One reason some people argue in favor of in-browser HTML/CSS/JavaScript web apps is that its the last bastion for write-once-run-everywhere. The lament I hear most frequently about mobile development is that if you want to reach the widest possible audience, you have to write at least two apps, iOS and Android. If you include Windows Phone, now you’re up to three. My take has always been: Tough luck. The point of making apps shouldn’t be about making life easier for developers, it’s about making the best possible apps for users. If you value user experience above developer convenience, it’s easy to see why native apps are winning the war.


This is what I enjoy most: Building software. So I'll be damned if I stop doing that just because we've had enough success that I perhaps technically don't need to.”


#Making & Shipping

Imagine the most beautiful scene ever. Now paint it. Now you understand why your "awesome idea for an app" is 1% of the work done.


If you don't build your dreams, someone will hire you to build theirs.


If you sit on, sleep on, stare at, or touch something for more than an hour a day, spend whatever it takes to get the best.


Here’s a great rule of thumb: until you create something yourself and then actually ship it, try to first find the positive in the products around you. Those products are the result of someone’s passion, hard work and innate genius.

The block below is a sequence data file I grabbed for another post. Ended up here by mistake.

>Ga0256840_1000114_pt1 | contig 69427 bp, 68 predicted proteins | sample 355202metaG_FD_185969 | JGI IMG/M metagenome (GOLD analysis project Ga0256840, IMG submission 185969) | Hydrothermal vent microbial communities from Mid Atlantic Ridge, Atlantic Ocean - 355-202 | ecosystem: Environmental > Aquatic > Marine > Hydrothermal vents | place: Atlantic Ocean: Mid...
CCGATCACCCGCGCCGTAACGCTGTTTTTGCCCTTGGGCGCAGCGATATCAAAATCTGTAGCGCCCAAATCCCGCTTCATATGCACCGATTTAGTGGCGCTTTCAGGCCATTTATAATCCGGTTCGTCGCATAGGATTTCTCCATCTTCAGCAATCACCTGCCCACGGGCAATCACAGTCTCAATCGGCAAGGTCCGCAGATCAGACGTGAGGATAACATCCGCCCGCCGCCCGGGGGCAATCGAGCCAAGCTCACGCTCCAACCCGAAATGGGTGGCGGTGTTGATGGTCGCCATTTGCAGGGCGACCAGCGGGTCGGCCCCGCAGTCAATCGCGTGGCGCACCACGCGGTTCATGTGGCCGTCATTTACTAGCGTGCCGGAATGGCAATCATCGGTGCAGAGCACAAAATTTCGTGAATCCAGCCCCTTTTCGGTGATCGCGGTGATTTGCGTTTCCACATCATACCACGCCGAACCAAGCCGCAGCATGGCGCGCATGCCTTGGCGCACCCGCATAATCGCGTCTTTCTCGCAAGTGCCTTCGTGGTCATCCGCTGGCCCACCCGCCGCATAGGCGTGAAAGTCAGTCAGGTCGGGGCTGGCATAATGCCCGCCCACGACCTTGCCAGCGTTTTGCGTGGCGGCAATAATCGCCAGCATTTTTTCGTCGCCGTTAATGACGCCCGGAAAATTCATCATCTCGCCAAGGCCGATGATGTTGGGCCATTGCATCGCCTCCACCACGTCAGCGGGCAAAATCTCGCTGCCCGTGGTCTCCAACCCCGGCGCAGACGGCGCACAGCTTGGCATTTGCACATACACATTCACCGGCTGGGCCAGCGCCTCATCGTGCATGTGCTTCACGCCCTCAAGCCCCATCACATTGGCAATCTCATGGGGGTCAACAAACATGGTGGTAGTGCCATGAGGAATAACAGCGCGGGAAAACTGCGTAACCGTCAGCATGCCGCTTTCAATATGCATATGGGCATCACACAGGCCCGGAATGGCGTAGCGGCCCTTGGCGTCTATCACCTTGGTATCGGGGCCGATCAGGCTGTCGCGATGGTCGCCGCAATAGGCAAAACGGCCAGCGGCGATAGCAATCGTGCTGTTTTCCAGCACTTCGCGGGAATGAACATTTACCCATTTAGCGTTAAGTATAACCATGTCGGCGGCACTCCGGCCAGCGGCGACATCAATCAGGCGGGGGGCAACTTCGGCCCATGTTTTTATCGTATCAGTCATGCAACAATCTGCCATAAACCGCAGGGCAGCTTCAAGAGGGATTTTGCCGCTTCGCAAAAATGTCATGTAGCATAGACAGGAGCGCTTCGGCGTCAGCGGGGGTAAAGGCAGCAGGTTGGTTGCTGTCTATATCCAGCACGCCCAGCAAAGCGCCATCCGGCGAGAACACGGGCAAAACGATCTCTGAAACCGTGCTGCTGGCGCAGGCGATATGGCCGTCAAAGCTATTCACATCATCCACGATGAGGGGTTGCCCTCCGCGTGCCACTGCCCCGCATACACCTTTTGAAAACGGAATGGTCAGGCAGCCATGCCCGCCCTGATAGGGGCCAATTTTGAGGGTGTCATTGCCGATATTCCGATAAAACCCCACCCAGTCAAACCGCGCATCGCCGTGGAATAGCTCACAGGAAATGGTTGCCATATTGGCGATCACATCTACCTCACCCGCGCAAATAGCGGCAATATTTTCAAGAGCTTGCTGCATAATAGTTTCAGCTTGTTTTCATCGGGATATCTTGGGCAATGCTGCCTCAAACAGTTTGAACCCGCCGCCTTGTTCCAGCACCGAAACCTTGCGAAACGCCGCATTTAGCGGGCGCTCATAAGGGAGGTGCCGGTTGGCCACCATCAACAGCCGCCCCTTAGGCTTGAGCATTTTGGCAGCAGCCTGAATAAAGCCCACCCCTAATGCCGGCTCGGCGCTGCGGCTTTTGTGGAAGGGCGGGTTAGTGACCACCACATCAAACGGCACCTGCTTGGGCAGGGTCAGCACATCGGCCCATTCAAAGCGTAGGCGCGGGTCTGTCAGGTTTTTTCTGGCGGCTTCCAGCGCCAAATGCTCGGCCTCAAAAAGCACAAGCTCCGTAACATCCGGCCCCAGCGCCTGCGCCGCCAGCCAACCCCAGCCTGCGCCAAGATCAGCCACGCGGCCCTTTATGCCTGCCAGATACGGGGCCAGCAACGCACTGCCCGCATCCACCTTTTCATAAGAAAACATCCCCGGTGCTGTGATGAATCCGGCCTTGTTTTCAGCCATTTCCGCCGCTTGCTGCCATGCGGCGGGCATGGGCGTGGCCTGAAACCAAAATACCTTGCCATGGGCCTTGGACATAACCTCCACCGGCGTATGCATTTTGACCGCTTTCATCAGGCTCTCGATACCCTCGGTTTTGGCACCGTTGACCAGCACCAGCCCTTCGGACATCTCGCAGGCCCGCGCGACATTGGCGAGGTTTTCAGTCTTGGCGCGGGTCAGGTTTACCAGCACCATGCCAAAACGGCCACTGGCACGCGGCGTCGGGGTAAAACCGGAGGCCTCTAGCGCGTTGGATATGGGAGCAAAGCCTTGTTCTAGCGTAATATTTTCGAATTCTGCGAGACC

I had started to make an email program before in, probably, 1996,” he explains. “I had this idea I wanted to build web-based email. I worked on it for a couple of weeks and then got bored. One of the lessons I learned from that was just in terms of my own psychology, that it was important that I always have a working product. The first thing I do on day one is build something useful, then just keep improving it.

— Gmail’s creator, Paul Buchheit

What I am excited about is making things. If it wasn't obvious, the reason I have poured so much effort into The Incomparable over the past few years is that it's been a project I could actually make myself, rather than manging someone who manages someone who actually makes something, or negotiating with someone who works for someone who controls all the development resources that are required in order to create something.

— Jason Snell

who is the audience for your Glassboard and what problem do you solve for them?


Do whatever you do intensely.

— Robert Henri

Concentrate all your thoughts upon the work at hand. The sun’s rays do not burn until brought to a focus.

— Alexander Graham Bell

If you chase two rabbits, both will escape.

— unknown

It reminded me of a quote from Peter Drucker, in his 1960s book, “The Effective Executive”, talking about what happens when an organization grows:

An organization, a social artifact, is very different from a biological organism. Yet it stands under the law that governs the structure and size of animals and plants: The surface goes up with the square of the radius, but the mass grows with the cube. The larger the animal becomes, the more resources have to be devoted to the mass and to the internal tasks, to circulation and information, to the nervous system, and so on.


...the market is set by masters trying to get away with paying the least possible, and workers trying to press for the maximum possible. An antagonistic struggle, surely.

It doesn’t need to be like that. Especially in software, which is a profitable business when run with restraint and sold to businesses.


Last modified: 10 April 2018